• Elizabeth

    The elements are there for a decent screenplay: ruggedly handsome heroes and a beautiful tough-as-nails heroine, shiny period-piece images of
    trains and skyscrapers, a cabal of sleazy bureaucrats for villains, and a
    mystery plot about how powerful industrialists are disappearing while
    the world slowly collapses.

    This is why I find the movie so hilarious even though it’s terrible. There’s a lot of salient aspects to the story, which is why its not entirely unwatchable.

  • J-D

    The typical novel has more content than can comfortably fit into a film. Cutting elements is close to inescapable.

    A short story can be a better fit. For example, the film of _Brokeback Mountain_ uses pretty much all the content of the story and even adds a little. If you think just about scale, short stories, plays, and films are all on roughly the same scale while novels are bigger, although obviously there’s variation in each category.

  • X. Randroid

    I get the sense there was a serious behind-the-scenes conflict between writing an effective screenplay and sticking to Rand’s words. The problem is that Rand’s characters aren’t all that realistic, and having normal humans uttering their lines just makes the viewer painfully aware of how unrealistic it is. It seems that the writers sensed this and threw in quite a few (fairly modest) changes from the novel to try to make the characters relatable. But, knowing the novel as well as I do, I couldn’t help noticing as I watched that the moments where the characters seem most plausibly human are precisely the ones where they’re deviating most from the novel. Then, just when a scene is starting to feel believable, somebody utters a line straight from the novel, and the whole charade falls apart, either because the line doesn’t fit or because the actor can’t deliver it convincingly (or both). The example I remember best is where Lillian says the bracelet is “the chain by which he holds us all in bondage.” She doesn’t give it quite the right note of contempt (and she isn’t helped at all by the fact that whoever was responsible for designing the bracelet managed to make it look almost but not quite entirely unlike a chain).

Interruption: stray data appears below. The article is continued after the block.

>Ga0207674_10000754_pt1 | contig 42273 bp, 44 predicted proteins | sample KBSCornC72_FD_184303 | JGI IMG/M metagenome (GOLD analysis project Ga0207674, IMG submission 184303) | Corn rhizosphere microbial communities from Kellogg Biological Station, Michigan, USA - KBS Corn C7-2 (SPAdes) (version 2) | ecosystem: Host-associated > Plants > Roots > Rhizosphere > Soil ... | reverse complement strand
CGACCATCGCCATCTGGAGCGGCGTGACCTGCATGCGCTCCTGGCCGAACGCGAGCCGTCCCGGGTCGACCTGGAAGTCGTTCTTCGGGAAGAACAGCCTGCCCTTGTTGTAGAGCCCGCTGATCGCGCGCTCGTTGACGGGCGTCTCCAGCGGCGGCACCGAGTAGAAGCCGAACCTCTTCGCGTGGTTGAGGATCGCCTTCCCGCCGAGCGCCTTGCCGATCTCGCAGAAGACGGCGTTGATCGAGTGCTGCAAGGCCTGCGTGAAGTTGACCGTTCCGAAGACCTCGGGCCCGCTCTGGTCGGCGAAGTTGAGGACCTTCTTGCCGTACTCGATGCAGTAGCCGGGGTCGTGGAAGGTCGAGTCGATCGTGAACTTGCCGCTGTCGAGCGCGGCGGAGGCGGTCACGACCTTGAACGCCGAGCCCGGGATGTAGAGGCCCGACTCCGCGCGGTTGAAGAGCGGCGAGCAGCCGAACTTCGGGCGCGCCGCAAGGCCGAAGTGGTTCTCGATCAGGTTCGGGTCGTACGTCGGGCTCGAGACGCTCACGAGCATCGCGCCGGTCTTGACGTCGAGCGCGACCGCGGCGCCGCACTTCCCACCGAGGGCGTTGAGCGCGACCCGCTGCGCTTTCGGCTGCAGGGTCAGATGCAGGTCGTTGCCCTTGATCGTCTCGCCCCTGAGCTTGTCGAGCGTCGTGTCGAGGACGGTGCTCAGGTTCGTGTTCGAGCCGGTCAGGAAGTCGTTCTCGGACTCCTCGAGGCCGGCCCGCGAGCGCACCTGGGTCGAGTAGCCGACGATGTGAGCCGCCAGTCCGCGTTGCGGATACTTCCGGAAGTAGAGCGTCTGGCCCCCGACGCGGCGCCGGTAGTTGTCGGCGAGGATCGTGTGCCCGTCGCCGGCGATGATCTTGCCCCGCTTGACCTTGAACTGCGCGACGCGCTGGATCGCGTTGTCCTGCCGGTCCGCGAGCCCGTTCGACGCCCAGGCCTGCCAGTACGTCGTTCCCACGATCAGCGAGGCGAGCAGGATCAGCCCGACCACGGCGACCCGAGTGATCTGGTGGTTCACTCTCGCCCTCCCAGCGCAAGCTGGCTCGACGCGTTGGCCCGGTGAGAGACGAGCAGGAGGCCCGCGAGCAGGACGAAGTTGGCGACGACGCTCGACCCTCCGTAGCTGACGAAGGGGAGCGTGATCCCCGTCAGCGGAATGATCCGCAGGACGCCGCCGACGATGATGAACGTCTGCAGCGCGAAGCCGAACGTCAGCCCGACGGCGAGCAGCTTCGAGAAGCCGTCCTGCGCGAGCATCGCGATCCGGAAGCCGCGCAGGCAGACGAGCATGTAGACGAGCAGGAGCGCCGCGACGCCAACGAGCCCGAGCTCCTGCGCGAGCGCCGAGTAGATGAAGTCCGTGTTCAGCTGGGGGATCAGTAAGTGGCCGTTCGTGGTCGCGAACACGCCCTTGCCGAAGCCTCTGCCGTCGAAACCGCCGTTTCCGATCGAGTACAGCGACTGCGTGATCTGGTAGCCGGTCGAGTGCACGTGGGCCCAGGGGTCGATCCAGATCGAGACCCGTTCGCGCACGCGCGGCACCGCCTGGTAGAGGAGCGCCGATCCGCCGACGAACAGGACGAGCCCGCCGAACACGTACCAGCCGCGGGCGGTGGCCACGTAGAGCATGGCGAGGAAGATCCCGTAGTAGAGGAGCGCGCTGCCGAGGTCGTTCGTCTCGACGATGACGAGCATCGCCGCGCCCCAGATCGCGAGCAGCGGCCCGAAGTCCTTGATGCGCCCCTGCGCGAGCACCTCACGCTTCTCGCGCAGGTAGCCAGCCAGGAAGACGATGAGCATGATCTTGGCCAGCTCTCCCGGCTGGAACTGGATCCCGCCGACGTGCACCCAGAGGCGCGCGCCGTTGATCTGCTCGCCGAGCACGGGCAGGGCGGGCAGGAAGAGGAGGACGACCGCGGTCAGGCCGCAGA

I also remember very loud complaints from hardcore Objectivists about how the movie failed to be true to the novel. It started when the trailer came out and the clip of Dagny saying she was “gambling” on Rearden’s metal gave everyone the vapors. (“Dagny sooo does not gamble, how dare they portray her as not CERTAIN it’s good??!!?!”) It extended to things like the bit where Hank asks Dagny if she’s coming to his anniversary party (which commits the unforgivable sin of suggesting Hank gives a damn about the party or Lillian). And so on. I think the tension between the devout and the “humanizers” never got resolved, and it shows in the screenplay. I think there were a bunch of lines the “philosophical consultants” (yes, there were some) insisted on preserving, so the writers jammed them in whether they fit or not.

    I’ve heard several people (including a commenter here and even an Objectivist or two) suggest that a better approach to filming Atlas Shrugged would be animation. You could draw something that looked like Rand’s “stylized” world, and the unrealistic lines would seem less jarring since the characters wouldn’t look like normal people. I think they’re right.

  • Science Avenger

    Lord of the Rings would have been just fine as a Trilogy with a competent director. To see what Peter Jackson produces when he isn’t given can’t-miss material, see King Kong, if you dare. As J-D says, cuts to any novel-made-a-movie are unavoidable, but adding superfluous nonsense as Jackson did, as well as changing things for no apparent reason, was near unforgivable from my LoTR geek perspective. Cut Bombadil, sure, but change the Council of Elrond from a thoughtful examination of their peril to a low-rent race riot? Sacrelige.

    The more I think of Atlas Shrugged the movie, the more I think someone could make a hilarious satire by making everything dead on with the book, except have one absolutely normal character walking through every scene a la Frank Underwood making critical comic commentary to the audience. Imagine Galt droning on in the background as Underwood turns to the camera and says “Can you believe he’s still talking? Who would still be listening at this point?”


CLOSE | X

HIDE | X